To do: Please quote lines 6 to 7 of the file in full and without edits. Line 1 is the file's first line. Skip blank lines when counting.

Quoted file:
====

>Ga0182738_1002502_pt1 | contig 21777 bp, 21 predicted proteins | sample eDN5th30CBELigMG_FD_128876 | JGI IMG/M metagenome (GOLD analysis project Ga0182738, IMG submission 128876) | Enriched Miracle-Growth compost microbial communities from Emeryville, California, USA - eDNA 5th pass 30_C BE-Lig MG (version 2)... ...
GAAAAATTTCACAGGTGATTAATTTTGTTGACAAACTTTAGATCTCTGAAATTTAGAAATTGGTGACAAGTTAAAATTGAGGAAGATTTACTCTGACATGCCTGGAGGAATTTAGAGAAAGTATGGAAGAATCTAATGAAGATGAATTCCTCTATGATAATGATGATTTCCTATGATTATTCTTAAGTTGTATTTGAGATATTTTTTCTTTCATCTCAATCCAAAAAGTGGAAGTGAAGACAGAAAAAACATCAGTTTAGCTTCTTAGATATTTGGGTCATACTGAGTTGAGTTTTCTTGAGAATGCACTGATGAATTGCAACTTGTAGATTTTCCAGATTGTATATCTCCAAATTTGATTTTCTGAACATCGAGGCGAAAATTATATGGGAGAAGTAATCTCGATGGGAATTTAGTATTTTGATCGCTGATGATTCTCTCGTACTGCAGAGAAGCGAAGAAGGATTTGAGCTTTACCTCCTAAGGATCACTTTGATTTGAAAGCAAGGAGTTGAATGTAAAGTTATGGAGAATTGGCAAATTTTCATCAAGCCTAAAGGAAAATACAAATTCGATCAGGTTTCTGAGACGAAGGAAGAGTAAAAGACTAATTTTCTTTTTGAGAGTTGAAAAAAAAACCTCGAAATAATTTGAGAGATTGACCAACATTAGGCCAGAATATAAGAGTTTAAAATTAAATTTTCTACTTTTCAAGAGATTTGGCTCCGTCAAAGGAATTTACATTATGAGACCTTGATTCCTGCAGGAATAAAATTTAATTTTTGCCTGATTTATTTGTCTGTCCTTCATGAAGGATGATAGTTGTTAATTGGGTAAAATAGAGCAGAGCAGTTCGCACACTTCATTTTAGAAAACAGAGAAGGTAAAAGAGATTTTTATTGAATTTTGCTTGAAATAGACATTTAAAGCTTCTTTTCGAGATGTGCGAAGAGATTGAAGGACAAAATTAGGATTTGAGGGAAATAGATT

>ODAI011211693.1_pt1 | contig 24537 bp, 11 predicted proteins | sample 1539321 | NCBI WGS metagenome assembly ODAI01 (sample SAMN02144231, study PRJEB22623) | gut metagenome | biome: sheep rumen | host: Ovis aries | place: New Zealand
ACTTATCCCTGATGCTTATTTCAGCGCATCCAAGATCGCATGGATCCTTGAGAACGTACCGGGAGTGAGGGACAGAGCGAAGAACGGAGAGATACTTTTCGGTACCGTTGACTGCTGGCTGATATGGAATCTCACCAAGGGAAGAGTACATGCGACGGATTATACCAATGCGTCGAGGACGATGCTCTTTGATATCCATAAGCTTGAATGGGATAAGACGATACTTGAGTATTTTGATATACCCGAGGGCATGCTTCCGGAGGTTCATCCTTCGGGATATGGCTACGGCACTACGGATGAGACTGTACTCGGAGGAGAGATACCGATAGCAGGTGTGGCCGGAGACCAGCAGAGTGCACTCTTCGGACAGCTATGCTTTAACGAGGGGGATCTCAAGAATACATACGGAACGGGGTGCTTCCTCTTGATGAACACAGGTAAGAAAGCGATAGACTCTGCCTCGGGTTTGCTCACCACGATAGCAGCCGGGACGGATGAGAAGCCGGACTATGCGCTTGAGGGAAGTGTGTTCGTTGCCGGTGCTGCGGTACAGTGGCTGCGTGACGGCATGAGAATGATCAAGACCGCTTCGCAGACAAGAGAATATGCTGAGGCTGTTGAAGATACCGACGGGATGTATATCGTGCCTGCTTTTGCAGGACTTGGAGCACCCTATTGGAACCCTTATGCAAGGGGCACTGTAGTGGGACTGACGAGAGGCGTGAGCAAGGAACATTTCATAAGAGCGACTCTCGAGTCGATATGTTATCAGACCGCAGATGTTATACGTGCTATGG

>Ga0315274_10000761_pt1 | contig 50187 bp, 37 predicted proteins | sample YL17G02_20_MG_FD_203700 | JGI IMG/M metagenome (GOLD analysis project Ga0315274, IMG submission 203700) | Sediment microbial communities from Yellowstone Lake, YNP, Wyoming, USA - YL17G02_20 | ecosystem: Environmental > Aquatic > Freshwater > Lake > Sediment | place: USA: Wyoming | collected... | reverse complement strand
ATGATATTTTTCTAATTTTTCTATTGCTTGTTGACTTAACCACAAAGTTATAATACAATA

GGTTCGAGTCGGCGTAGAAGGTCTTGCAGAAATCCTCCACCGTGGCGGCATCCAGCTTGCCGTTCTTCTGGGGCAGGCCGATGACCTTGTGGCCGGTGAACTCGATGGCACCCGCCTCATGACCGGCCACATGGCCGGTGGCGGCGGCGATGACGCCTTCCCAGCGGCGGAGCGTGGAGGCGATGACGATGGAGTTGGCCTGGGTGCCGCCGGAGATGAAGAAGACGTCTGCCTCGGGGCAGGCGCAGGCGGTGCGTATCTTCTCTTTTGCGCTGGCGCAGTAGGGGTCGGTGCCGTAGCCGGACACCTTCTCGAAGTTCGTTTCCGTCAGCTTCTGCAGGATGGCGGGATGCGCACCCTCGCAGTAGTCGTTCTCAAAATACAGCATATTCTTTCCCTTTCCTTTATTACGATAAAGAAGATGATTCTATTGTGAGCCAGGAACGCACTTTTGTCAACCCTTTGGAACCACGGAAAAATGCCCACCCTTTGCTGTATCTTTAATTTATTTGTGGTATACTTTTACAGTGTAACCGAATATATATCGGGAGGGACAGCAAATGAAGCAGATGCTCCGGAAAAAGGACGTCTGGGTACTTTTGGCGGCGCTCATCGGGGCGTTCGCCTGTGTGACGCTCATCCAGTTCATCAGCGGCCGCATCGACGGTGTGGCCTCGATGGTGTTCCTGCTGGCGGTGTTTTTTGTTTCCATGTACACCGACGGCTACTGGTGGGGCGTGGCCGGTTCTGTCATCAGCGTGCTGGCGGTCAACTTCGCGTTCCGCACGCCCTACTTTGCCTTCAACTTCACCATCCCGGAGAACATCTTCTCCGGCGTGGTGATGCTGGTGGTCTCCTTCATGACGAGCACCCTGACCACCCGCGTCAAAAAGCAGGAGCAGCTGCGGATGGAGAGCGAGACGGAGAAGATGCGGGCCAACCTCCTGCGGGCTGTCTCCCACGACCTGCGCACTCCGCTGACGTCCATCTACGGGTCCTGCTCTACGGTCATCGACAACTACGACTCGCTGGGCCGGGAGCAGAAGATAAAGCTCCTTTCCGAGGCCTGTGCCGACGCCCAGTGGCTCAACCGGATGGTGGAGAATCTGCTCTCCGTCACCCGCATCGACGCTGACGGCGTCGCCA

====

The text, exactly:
ATGATATTTTTCTAATTTTTCTATTGCTTGTTGACTTAACCACAAAGTTATAATACAATA

GGTTCGAGTCGGCGTAGAAGGTCTTGCAGAAATCCTCCACCGTGGCGGCATCCAGCTTGCCGTTCTTCTGGGGCAGGCCGATGACCTTGTGGCCGGTGAACTCGATGGCACCCGCCTCATGACCGGCCACATGGCCGGTGGCGGCGGCGATGACGCCTTCCCAGCGGCGGAGCGTGGAGGCGATGACGATGGAGTTGGCCTGGGTGCCGCCGGAGATGAAGAAGACGTCTGCCTCGGGGCAGGCGCAGGCGGTGCGTATCTTCTCTTTTGCGCTGGCGCAGTAGGGGTCGGTGCCGTAGCCGGACACCTTCTCGAAGTTCGTTTCCGTCAGCTTCTGCAGGATGGCGGGATGCGCACCCTCGCAGTAGTCGTTCTCAAAATACAGCATATTCTTTCCCTTTCCTTTATTACGATAAAGAAGATGATTCTATTGTGAGCCAGGAACGCACTTTTGTCAACCCTTTGGAACCACGGAAAAATGCCCACCCTTTGCTGTATCTTTAATTTATTTGTGGTATACTTTTACAGTGTAACCGAATATATATCGGGAGGGACAGCAAATGAAGCAGATGCTCCGGAAAAAGGACGTCTGGGTACTTTTGGCGGCGCTCATCGGGGCGTTCGCCTGTGTGACGCTCATCCAGTTCATCAGCGGCCGCATCGACGGTGTGGCCTCGATGGTGTTCCTGCTGGCGGTGTTTTTTGTTTCCATGTACACCGACGGCTACTGGTGGGGCGTGGCCGGTTCTGTCATCAGCGTGCTGGCGGTCAACTTCGCGTTCCGCACGCCCTACTTTGCCTTCAACTTCACCATCCCGGAGAACATCTTCTCCGGCGTGGTGATGCTGGTGGTCTCCTTCATGACGAGCACCCTGACCACCCGCGTCAAAAAGCAGGAGCAGCTGCGGATGGAGAGCGAGACGGAGAAGATGCGGGCCAACCTCCTGCGGGCTGTCTCCCACGACCTGCGCACTCCGCTGACGTCCATCTACGGGTCCTGCTCTACGGTCATCGACAACTACGACTCGCTGGGCCGGGAGCAGAAGATAAAGCTCCTTTCCGAGGCCTGTGCCGACGCCCAGTGGCTCAACCGGATGGTGGAGAATCTGCTCTCCGTCACCCGCATCGACGCTGACGGCGTCGCCA